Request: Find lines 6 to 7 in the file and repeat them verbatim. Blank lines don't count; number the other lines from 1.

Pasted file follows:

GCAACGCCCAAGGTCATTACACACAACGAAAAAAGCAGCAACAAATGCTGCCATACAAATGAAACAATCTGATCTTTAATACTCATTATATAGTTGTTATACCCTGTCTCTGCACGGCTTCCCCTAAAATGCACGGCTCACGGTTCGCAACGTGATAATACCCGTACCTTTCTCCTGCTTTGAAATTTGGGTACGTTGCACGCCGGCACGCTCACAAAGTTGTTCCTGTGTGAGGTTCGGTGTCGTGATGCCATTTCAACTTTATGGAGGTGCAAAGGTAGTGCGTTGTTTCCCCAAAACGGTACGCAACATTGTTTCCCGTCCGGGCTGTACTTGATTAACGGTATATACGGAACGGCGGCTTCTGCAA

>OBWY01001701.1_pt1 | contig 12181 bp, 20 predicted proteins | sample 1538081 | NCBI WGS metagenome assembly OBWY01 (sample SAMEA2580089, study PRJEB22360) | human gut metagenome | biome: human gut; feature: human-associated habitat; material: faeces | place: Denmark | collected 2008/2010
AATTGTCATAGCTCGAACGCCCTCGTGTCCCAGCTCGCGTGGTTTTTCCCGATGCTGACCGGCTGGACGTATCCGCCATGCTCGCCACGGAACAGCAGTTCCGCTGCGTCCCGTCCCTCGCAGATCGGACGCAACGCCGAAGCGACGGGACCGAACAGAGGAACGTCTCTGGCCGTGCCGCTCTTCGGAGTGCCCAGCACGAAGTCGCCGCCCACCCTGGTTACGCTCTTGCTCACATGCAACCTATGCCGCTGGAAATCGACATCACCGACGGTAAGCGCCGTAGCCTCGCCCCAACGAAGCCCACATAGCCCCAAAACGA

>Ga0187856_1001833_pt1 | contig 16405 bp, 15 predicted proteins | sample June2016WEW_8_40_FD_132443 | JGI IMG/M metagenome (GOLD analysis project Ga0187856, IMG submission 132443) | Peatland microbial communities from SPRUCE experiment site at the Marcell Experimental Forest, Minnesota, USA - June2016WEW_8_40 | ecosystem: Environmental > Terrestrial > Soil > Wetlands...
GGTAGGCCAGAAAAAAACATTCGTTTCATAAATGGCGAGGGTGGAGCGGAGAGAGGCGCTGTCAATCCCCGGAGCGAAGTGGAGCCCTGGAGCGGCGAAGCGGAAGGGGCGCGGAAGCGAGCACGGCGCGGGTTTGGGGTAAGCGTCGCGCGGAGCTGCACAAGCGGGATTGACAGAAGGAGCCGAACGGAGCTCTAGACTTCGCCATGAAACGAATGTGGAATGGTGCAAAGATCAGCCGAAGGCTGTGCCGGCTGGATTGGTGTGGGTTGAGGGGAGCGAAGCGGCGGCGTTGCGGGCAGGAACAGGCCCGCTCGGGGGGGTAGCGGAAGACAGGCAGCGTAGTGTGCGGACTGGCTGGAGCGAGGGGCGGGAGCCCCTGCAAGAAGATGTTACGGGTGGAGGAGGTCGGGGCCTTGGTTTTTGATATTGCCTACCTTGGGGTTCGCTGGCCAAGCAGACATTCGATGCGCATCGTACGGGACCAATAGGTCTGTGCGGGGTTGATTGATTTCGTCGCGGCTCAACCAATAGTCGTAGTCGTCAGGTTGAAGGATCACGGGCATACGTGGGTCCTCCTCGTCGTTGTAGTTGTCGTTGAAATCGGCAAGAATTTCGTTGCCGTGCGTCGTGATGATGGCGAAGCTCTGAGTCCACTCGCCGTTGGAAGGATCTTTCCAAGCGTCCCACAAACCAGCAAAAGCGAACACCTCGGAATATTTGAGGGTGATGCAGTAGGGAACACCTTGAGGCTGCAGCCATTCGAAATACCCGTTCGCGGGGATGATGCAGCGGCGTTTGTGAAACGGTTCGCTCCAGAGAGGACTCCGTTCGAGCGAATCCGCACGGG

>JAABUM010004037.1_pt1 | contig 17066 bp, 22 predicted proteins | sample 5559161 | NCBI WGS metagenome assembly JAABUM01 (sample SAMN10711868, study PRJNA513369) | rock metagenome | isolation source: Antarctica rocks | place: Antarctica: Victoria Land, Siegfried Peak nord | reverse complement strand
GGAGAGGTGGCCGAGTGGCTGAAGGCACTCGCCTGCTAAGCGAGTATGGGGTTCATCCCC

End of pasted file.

>JAABUM010004037.1_pt1 | contig 17066 bp, 22 predicted proteins | sample 5559161 | NCBI WGS metagenome assembly JAABUM01 (sample SAMN10711868, study PRJNA513369) | rock metagenome | isolation source: Antarctica rocks | place: Antarctica: Victoria Land, Siegfried Peak nord | reverse complement strand
GGAGAGGTGGCCGAGTGGCTGAAGGCACTCGCCTGCTAAGCGAGTATGGGGTTCATCCCC